Brandon: So do you think that most of the athletes will recover from that damage? Or is there a possibility it could be long term?

Dr. Farah: As you know, COVID-19 is a very new thing. So we have yet to see how it’ll play out over time. And typically they do recover they do very well as long as the appropriate amount of time is given; the resting time is very, very crucial. We know that if the adequate time is not allowed for the heart muscle to recover from this inflammation, it can get worse it can accelerate the damage to the heart and perhaps even be, you know permanent. And that’s something we want to avoid but typically statistically, as long as the right amount of treatment is given and the right amount of time is a lot for recovery. The prognosis is good. It has been with other viruses In the past.

Brandon: What do you recommend? Do you recommend that athletes, even high school student athletes be examined?

Dr. Farah: Yes, because you know, sports and the athletes, they are very high functioning individuals they’re running, it’s vigorous type of exercise. So those people, these athletes, even high school students, who are, who have been infected with COVID-19, and have actually recovered, I do think that it’s a good idea for them to be under the care of a medical professional, especially a cardiologist to go go through some basic testing, cardiac testing and screening to make sure that they’re not at high risk for having inflammation of the heart muscle and that they’re not susceptible to having long term damage.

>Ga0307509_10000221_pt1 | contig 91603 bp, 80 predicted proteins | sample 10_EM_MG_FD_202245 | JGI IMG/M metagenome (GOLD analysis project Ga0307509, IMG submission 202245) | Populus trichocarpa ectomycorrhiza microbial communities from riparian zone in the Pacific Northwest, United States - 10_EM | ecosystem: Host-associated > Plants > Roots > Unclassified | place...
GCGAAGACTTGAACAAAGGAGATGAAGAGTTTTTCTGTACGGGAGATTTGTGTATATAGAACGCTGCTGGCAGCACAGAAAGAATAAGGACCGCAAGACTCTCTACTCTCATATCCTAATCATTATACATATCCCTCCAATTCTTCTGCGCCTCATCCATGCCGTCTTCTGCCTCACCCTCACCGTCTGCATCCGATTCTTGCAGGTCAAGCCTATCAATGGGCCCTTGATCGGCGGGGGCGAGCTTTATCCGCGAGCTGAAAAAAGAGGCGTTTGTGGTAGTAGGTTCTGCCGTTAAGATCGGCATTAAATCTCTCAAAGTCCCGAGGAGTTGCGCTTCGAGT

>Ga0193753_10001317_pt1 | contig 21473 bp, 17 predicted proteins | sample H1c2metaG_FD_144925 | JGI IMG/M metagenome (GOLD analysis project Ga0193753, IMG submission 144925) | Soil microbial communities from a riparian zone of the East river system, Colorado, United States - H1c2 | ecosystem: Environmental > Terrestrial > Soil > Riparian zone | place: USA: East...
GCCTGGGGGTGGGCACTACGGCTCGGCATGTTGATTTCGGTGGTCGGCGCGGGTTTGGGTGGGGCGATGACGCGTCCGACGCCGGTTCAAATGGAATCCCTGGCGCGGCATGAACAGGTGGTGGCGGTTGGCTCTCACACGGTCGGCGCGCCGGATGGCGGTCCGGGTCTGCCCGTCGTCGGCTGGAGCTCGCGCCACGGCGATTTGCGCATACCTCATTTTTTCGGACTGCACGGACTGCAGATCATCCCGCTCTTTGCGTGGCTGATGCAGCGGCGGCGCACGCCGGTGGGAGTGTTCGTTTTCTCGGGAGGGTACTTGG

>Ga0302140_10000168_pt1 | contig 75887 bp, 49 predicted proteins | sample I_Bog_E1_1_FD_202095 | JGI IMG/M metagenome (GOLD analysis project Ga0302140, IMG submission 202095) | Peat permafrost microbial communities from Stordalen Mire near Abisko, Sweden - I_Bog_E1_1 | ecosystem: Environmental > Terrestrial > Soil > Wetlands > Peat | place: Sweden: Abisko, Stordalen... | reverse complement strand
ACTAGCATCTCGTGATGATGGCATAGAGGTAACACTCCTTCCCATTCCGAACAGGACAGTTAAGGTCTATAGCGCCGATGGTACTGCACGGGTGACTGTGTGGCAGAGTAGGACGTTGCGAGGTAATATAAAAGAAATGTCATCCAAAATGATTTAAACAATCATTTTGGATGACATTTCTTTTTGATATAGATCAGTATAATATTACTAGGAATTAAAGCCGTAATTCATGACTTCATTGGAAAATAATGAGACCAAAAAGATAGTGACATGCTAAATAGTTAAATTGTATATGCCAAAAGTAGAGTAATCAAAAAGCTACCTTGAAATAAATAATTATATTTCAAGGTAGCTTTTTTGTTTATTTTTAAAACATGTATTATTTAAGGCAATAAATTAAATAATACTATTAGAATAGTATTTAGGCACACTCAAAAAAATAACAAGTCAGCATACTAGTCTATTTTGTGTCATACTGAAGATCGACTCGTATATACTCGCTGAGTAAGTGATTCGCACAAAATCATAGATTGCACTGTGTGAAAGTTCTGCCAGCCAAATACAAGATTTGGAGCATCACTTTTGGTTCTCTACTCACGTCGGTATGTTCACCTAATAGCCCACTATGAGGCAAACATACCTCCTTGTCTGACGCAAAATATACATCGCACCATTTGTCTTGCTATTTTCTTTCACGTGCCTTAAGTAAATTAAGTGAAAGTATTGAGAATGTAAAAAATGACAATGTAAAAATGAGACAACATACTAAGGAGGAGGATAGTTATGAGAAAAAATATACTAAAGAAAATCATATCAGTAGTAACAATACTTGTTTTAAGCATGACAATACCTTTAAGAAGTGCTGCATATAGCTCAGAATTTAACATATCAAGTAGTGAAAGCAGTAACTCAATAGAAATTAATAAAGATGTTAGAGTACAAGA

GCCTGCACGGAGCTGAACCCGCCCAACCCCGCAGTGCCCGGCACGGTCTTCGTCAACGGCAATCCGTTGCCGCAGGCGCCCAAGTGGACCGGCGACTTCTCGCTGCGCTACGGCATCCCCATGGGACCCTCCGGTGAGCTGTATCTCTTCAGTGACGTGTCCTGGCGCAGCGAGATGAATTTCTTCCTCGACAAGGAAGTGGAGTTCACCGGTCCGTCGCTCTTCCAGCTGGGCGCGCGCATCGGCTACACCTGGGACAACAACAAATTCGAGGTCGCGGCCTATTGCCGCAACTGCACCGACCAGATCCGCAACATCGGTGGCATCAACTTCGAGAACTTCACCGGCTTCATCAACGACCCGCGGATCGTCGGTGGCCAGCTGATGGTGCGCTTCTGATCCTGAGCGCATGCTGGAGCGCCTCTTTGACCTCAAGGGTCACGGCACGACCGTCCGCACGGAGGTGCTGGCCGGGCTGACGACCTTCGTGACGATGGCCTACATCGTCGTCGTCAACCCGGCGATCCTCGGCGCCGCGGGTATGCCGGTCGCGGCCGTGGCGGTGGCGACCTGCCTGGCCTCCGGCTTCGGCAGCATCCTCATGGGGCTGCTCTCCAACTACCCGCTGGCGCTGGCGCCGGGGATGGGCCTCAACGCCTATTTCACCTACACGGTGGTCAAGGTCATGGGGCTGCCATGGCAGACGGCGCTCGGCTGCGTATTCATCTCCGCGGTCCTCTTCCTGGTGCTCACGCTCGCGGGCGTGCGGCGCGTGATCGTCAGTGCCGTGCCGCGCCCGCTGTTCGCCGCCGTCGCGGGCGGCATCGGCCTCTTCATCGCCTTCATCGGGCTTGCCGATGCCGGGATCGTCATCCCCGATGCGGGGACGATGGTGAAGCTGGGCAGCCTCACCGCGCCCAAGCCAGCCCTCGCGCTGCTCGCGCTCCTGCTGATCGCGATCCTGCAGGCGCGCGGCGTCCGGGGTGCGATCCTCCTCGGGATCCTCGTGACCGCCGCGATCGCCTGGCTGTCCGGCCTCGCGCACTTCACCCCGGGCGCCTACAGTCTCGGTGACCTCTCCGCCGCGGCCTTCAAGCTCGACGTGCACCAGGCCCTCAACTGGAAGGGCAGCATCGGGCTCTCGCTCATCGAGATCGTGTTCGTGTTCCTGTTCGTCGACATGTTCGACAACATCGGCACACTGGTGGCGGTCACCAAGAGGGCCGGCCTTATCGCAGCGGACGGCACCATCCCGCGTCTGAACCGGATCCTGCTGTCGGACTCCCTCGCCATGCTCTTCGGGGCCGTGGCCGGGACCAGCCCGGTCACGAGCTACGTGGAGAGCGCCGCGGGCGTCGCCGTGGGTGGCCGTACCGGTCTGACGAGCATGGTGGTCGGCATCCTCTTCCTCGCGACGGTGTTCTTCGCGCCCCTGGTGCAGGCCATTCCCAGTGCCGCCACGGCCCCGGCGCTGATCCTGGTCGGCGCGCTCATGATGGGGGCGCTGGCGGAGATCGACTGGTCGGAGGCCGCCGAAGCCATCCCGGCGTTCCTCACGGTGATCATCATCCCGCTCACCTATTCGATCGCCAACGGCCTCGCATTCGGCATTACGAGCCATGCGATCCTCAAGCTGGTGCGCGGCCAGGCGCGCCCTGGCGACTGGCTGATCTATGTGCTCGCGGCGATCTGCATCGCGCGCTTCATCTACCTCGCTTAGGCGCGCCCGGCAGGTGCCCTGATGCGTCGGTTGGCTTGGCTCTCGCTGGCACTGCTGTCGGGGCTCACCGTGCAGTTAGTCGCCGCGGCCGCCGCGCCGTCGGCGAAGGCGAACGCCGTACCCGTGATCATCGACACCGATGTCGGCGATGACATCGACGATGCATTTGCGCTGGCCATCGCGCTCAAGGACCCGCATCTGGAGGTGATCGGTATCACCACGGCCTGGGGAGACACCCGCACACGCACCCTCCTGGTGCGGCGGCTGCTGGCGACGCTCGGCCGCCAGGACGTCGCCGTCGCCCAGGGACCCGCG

Brandon: Are there any signs or symptoms these young people would develop that would alert them to possible heart damage?

Dr. Farah: Yes, so not everybody gets the symptoms. But some of the common symptoms for Myo carditis, which is the inflammation would be fatigue, shortness of breath, they can have chest pain, swelling in their legs. So all of these are, they can be Symptoms And Signs of myocarditis. But again, a lot of there are a lot of athletes and people out there who are completely asymptomatic and they just don’t know, until they get into the exercise phase, and they sustained further damage and becomes symptomatic.

Brandon: Is there anything that can be done to prevent this?

Dr. Farah: Well, the best prevention would be to, you know, take all the measures to not get COVID-19 such as maintaining social distancing, wearing masks, washing your hands, the best best measure is prevention, honestly. And if despite all of that, you know, you do get COVID-19. And I really think screening is the way to go.

Brandon: All right, a lot of great advice there tonight. Thank you so much for being with us tonight. I appreciate it.

Dr. Farah: Thank you so much for having me. It was a pleasure.